A set of differential equations describing the space and time dependence of the electromagnetic field and forming the basis of classical electrodynamics. They were proposed in 1864 by James Clerk Maxwell. In SI units the equations are:
(1) divD = ρ
(2) curlE = −∂B/∂t
(3) divB = 0
(4) curlH = ∂D/∂t + J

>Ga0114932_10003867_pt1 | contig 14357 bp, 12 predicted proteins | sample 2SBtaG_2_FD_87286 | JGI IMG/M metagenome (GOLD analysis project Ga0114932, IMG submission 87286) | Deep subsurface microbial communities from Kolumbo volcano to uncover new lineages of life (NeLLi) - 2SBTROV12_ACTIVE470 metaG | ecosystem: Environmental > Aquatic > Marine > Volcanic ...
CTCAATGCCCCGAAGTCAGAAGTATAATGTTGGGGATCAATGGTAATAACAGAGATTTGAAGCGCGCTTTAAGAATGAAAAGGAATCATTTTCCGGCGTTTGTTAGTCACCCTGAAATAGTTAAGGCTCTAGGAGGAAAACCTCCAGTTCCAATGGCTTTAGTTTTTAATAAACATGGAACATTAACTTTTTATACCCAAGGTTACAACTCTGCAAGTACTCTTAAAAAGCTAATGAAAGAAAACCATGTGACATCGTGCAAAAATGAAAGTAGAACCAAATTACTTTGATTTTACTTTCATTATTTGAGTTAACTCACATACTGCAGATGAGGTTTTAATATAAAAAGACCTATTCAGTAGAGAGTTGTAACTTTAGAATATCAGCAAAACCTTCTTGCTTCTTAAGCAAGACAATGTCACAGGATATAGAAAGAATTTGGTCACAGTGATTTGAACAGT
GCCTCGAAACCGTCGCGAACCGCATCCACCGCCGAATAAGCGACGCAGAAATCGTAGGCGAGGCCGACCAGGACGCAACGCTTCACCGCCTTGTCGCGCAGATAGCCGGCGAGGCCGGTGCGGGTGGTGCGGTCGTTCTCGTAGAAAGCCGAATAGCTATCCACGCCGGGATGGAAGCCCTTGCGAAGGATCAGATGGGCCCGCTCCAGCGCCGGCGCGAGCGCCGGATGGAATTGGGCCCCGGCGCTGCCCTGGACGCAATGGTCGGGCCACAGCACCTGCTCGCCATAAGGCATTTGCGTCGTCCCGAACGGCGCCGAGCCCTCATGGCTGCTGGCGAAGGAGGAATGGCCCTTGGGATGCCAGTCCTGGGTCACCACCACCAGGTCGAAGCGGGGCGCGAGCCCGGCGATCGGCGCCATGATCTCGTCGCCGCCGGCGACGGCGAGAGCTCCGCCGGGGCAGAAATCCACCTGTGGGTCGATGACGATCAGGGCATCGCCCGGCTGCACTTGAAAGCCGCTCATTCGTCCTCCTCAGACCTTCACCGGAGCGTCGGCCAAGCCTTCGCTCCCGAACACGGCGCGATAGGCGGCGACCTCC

where D is the electric displacement, E is the electric field strength, B is the magnetic flux density, H is the magnetic field strength, ρ is the volume charge density, and J is the electric current density. Note that in relativity and particle physics it is common to use Gaussian units or Heaviside–Lorentz units, in which case Maxwell's equations include 4π and the speed of light c. Maxwell's equations have the following interpretation. Equation (1) represents Coulomb's law; equation (2) represents Faraday's laws of electromagnetic induction; equation (3) represents the absence of magnetic monopoles; equation (4) represents a generalization of Ampère's law.